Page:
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Classic articles every manager and aspiring leader should read and share with their teams.

After Patient Ms. W received surgery on the wrong-site in her neck to relieve neck pain, she soon experienced adverse health effects, such as pain, distress, and lack of trust in healthcare providers. Ms. W’s experience illustrates the lack of communication between physicians and patients. The discrepancy is poor physician communication and refusal of apologizing for malpractice is due to fear of litigation. To improve patient-physician communication, health systems are encouraged to implement programs that encourage disclosure among healthcare professionals and trainees to improve overall healthcare quality.


Communication-and-resolution programs (CRPs) aim to increase disclosure, learning, and responsibility following adverse medical incidents. The authors of this article identify five obstacles that prevent CRPs from being successful: 1) public policy, 2) compensation for patients following medical errors, 3) application fidelity, 4) evidence of CRPs increasing patient safety, and 5) alignment of CRP methods with patient needs. To increase the success of CRPs, it is recommended that they should be coupled with CRP quality programs. Overall, health institutions are advised to implement these programs into their systems to promote transparency and patient and family engagement.


This study analyzed if a communication-and-resolution program (CRP) was effective in lowering adverse events among patients with chest pain, as well as lowering medical costs. The study concluded that the implementation of the CRP was efficient, since it helped increase the number of chest pain diagnoses as well as significantly reduced associated health costs.


The Collaborative for Accountability and Improvement Program is currently based at the University of Washington. The goal of the Collaborative is to bring together leading experts to support the growth and spread of Communication and Resolution Programs (CRPs), advocate on behalf of these programs with a shared voice, and exchange ideas. CRPs drive quality improvement, enhance patient safety, and facilitate patient-centered accountability. This CRP (Communication and Resolution Program) brochure describes CRP Core Commitments, Key Steps in the CRP Process and Launching a CRP.

 

 


In communication-and-resolution programs (CRPs), health systems and liability insurers encourage the disclosure of unanticipated care outcomes to affected patients and proactively seek resolutions, including offering an apology, an explanation, and, where appropriate, reimbursement or compensation. Anecdotal reports from the University of Michigan Health System and other early adopters of CRPs suggest that these programs can substantially reduce liability costs and improve patient safety. In this study, CRP participants were interviewed. They identified several factors that contributed to their programs’ success, including the presence of a strong institutional champion and investing in building and marketing the program to skeptical clinicians.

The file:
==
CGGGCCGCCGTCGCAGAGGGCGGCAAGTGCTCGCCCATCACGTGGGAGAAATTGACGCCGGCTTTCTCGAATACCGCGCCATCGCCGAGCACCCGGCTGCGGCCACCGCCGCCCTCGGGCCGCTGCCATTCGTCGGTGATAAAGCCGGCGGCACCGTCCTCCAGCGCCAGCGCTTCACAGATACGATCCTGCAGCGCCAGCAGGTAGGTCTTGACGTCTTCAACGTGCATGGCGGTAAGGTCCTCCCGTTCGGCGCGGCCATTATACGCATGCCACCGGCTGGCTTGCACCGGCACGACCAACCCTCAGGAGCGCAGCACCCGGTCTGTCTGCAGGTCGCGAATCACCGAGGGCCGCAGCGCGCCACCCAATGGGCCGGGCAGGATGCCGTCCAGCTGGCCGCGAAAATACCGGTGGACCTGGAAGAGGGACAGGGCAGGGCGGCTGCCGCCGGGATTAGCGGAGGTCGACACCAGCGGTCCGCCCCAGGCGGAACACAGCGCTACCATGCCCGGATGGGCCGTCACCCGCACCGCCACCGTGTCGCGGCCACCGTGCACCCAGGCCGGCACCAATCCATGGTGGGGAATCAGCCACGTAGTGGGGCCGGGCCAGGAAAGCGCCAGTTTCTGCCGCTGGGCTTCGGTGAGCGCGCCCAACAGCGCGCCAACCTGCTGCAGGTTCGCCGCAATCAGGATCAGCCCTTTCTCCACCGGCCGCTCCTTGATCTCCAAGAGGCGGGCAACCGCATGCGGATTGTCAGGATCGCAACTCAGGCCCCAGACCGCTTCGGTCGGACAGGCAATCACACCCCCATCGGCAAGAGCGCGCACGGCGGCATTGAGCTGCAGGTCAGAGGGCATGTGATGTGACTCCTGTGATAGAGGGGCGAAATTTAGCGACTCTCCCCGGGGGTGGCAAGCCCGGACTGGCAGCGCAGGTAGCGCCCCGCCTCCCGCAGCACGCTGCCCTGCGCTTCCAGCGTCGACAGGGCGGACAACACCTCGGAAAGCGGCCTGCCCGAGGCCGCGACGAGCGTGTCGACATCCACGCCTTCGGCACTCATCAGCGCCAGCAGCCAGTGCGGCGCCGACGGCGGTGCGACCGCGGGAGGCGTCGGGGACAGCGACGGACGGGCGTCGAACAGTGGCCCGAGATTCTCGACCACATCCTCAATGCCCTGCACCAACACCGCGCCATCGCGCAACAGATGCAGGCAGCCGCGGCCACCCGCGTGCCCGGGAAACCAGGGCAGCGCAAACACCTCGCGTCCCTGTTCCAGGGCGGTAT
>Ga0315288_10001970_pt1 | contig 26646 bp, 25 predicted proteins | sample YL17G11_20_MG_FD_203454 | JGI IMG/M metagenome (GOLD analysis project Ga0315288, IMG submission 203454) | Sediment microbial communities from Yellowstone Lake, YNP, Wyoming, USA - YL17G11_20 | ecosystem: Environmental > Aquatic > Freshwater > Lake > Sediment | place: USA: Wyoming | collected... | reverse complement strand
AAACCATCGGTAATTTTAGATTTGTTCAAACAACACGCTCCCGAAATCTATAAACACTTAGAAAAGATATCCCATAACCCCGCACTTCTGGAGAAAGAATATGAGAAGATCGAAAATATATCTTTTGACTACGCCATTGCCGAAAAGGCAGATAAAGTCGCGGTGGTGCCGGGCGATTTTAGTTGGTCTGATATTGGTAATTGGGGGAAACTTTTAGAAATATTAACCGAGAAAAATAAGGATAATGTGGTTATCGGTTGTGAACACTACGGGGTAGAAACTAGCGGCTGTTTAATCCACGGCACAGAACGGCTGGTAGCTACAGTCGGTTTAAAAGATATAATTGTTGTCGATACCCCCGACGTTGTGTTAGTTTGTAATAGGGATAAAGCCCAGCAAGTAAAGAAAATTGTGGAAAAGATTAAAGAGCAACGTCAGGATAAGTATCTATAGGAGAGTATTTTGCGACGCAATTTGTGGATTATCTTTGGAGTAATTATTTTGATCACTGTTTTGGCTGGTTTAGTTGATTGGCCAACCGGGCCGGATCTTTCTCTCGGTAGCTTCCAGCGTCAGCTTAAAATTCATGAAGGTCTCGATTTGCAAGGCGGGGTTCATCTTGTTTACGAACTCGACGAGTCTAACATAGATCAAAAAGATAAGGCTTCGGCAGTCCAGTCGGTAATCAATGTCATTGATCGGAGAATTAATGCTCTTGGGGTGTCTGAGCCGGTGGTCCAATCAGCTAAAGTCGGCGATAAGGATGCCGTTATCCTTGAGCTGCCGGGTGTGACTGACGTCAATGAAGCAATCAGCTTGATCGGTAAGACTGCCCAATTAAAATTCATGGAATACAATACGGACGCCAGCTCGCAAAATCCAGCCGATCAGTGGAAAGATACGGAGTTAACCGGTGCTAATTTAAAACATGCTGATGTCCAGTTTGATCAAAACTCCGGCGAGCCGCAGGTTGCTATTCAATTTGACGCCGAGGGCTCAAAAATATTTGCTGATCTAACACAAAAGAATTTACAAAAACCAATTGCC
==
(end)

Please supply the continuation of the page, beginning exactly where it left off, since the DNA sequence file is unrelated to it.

Journal Article
Published articles related to CRP
Communication-and-resolution programs: The jury is still out

This article explains how communication-and-resolution programs (CRPs) are successful in decreasing litigation fees and compensation that results from patient harm. However, the success of CRPs depends on patient satisfaction, making it necessary for healthcare professionals to focus on factors that increase this. Even though there is little evidence to support the idea that CRPs reduce adverse medical events that result in patient harm, these programs do have the potential to do so.


This article dissects the meaning of “disclosure-and-resolution” programs, which call health organizations to disclose medical errors to patients and families involved; apologize; and offer compensation when necessary. Health systems that used approach found decreased litigation fees. Researchers analyzed surveys in which individuals used “disclosure-and-resolution programs where appropriate. They found that increasing compensation allowances following an adverse event did not improve results, nor did it decrease the likelihood of patients and families filing lawsuits following an adverse event. Thus, it is important for healthcare systems to remember that “disclosure-and-resolution” programs may help promote effective and honest communication between patients and families, but it does not decrease associated legal costs or the possibility of a lawsuit.


Communication-and-resolution programs (CRPs) are implemented in hospitals to increase patient safety and effective communication between healthcare providers following patient injury. CRPs act as a guide for hospitals to disclose information to patients after medical injury, ways to efficiently investigate the incident, and how to take accountability for the event and offer compensation when appropriate. In this study, the authors analyzed the effectiveness of CRPs in reducing patient harm four Massachusetts health systems. The authors found that CRP implementation were correlated with decreased litigation fees, but they did not alter any other pertinent outcomes, such as reducing patient harm and increasing transparent communication.

 


The Agency for Healthcare Research and Quality (AHRQ) published the Communication and Optimal Resolution toolkit, which is a guide for the implementation of communication-and-resolution programs (CRPs). These are holistic and systematic methods for preventing and responding to adverse medical events involving patients. The toolkit also guides on how to promote sincere communication between patients, families and the healthcare team; appropriate financial compensation; and efficient ways to decrease future adverse medical events. The authors describe their personal experiences with applying CRPs in their medical practices in more than 200 hospitals. From their experiences, the authors describe the obstacles that prevented the success of CRP implementation, as well as how they overcame them.